Friday Hill, Waltham Forest
A historic manor house – and a housing estate built by the London County Council north of Chingford Hatch
This was previously Jackatt Hill and its present name probably derives from John Friday, who was living here in 1467, or from his successor Thomas Friday, who remained in the locality until 1483.
In 1608 City merchant Thomas Boothby acquired the manor of Chingford Comtis, also known as Chingford Earls, and built a manor house here. The hill was at that time said to be inhabited by snakes and toads that spat fire – a story that was probably put about to keep intruders away from the grounds of the house.
Another tall tale of Friday Hill proposes that Charles II knighted a loin of beef here, thus begetting the ‘sirloin’. However, not only is this an altogether apocryphal anecdote but no one (until very recently) ever claimed that the investiture took place here – merely that the house once possessed the oak table upon which the legendary loin had been served.
The manor house was pulled down in 1838 and replaced by the present Friday Hill House, which was designed in Tudor style by Lewis Vulliamy for the Reverend Robert Boothby Heathcote.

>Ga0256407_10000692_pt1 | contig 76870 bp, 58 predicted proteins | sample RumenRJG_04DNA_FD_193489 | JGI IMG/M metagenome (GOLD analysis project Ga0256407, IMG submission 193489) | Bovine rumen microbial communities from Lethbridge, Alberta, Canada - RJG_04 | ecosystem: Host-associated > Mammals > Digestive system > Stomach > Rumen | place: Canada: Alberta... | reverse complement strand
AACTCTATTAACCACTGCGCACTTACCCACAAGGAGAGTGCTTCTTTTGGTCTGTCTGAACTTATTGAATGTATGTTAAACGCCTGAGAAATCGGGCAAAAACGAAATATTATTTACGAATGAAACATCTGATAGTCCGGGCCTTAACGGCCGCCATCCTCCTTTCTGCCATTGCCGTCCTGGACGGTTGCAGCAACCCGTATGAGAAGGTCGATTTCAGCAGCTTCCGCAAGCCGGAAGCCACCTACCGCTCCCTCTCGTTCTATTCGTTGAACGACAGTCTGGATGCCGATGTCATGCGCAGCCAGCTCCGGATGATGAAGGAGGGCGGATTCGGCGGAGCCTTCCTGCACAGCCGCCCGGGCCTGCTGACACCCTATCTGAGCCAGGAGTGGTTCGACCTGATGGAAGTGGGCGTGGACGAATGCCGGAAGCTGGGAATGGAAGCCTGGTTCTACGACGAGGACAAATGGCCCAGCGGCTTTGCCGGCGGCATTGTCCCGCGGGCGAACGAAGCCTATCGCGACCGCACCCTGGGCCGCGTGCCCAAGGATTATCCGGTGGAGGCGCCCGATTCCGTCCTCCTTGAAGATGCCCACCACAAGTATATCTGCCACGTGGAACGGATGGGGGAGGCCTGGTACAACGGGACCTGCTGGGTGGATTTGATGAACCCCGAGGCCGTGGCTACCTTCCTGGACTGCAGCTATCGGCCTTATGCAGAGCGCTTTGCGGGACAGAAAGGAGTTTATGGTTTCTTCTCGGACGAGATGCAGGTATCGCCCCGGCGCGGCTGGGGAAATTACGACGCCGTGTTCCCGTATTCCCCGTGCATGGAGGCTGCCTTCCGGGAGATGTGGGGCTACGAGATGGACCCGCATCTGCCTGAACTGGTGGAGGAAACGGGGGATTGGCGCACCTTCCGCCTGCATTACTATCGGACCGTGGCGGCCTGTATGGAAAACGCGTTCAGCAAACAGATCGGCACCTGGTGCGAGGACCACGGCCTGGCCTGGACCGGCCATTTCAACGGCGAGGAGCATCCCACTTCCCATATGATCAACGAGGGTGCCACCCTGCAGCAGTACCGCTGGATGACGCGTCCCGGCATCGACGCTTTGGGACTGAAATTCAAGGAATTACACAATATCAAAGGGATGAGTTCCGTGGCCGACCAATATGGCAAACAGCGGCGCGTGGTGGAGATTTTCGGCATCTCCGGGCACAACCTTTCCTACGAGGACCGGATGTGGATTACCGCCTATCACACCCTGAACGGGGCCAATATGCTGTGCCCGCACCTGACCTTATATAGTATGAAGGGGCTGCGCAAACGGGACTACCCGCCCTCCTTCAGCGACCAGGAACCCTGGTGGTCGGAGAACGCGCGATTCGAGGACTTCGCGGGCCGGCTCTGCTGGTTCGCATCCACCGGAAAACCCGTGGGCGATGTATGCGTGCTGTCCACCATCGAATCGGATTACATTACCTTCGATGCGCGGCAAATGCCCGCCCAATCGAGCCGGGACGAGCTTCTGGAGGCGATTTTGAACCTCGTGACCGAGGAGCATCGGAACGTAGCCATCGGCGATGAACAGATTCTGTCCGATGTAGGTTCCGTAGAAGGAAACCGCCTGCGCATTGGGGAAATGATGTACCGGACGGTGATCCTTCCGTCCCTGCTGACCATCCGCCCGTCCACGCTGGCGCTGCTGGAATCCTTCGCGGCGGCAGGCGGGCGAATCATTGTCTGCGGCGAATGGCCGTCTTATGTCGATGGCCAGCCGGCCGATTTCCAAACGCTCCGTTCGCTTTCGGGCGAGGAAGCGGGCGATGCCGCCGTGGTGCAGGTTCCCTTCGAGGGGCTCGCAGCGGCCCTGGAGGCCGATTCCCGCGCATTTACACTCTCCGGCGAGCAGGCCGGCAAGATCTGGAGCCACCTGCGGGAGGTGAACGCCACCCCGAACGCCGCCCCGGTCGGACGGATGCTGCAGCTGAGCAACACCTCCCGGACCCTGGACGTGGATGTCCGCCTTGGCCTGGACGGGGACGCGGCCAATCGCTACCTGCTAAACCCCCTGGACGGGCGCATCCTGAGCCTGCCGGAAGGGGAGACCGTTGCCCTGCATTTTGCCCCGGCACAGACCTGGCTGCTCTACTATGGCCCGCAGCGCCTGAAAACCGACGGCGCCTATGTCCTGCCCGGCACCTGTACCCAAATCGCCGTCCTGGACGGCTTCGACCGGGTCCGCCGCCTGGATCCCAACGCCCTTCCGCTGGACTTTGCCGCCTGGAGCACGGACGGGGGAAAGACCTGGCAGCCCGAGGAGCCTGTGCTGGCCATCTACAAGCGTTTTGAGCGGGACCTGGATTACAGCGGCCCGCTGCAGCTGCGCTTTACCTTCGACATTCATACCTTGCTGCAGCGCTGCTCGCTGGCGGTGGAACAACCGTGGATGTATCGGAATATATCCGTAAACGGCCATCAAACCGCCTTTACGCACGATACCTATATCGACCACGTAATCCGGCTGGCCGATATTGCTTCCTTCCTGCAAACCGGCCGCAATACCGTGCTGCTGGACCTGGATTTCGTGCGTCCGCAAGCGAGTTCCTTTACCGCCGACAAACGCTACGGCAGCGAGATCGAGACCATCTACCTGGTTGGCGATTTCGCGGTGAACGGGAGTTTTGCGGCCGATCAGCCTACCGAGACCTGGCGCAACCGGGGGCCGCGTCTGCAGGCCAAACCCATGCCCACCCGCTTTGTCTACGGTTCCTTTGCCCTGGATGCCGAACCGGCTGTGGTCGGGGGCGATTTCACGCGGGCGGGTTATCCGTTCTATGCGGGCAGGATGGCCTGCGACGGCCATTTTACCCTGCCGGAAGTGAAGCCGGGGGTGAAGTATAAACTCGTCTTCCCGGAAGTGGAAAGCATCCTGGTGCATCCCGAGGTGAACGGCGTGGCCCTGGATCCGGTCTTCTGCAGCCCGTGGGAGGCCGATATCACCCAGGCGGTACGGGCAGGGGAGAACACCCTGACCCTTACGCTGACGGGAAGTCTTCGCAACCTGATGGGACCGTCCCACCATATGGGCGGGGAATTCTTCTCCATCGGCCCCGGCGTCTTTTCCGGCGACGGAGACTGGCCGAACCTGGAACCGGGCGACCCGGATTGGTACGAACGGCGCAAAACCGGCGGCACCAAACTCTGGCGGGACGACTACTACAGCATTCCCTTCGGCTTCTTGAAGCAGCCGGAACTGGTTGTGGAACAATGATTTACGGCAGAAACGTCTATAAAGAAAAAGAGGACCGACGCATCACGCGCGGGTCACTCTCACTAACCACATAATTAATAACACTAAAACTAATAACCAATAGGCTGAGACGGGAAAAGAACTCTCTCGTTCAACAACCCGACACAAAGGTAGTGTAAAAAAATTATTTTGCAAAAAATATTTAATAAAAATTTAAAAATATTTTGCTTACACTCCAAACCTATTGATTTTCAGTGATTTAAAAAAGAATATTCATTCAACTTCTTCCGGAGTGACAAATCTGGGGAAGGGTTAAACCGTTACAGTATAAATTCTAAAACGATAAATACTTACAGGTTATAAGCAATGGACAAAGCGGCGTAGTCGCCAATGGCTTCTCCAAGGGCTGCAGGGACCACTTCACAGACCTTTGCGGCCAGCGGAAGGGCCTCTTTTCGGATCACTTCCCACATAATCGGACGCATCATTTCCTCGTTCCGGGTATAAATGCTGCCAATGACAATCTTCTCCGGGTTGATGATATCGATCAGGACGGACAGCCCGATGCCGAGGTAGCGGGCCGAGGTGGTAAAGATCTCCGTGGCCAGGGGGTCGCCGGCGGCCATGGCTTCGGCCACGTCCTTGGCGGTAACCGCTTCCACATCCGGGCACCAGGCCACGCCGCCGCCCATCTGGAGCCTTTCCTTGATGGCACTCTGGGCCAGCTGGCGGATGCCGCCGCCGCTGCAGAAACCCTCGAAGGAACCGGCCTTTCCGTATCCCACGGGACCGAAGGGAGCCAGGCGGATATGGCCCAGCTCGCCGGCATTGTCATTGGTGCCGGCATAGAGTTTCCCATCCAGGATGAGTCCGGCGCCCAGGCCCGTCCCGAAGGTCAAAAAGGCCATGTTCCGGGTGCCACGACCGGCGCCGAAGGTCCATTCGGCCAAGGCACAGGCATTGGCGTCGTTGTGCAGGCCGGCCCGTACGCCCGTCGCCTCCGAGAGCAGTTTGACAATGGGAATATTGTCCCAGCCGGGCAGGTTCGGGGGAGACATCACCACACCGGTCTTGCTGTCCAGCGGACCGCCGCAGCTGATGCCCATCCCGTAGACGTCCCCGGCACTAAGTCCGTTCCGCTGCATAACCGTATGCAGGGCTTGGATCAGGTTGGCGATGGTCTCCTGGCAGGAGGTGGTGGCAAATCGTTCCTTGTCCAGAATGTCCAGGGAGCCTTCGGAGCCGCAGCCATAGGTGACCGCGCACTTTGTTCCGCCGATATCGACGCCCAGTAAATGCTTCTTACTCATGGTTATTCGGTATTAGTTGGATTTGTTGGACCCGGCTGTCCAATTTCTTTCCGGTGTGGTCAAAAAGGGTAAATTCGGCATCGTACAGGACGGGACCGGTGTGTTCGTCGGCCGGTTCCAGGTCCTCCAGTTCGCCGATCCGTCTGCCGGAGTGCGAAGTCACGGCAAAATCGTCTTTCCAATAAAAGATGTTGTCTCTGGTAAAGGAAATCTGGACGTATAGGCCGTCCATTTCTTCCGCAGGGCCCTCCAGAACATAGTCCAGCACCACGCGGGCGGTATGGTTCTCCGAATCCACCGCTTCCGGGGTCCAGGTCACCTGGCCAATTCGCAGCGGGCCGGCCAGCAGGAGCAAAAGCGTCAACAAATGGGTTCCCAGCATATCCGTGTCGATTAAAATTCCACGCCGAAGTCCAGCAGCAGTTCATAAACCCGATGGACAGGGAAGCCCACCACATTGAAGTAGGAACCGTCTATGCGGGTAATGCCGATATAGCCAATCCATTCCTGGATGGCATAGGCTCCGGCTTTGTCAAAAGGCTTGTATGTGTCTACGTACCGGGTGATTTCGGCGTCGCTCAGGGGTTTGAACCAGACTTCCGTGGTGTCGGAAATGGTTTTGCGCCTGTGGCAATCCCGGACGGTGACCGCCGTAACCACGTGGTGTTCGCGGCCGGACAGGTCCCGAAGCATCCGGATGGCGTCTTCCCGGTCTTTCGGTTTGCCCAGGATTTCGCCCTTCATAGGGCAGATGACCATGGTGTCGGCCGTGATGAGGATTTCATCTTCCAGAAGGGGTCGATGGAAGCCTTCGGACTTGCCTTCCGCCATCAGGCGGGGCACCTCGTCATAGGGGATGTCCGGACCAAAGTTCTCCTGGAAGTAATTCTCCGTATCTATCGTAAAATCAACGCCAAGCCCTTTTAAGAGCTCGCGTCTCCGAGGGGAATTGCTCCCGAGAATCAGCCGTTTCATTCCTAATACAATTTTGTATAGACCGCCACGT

Some of the original panelling, fireplaces and other features were reused in the new house, and survive today. Boothby Heathcote also commissioned Vulliamy to build the new parish church of St Peter and St Paul at Chingford Green in 1844.
The grounds of Friday Hill House remained the last undeveloped tranche of Chingford until the death of Louisa Heathcote in 1940 at the age of 86. After the Second World War the London County Council acquired the property and laid out a pleasant estate, with the house becoming a community centre. Waltham Forest council now considers the property to be surplus to its needs and has been trying to sell it.
Pimp Hall Park, to the north-west, has nurseries and a 17th-century timber-framed dovecote.
Made up of former members of Blazin’ Squad, the boy band Friday Hill took its name from this place on its formation in 2005.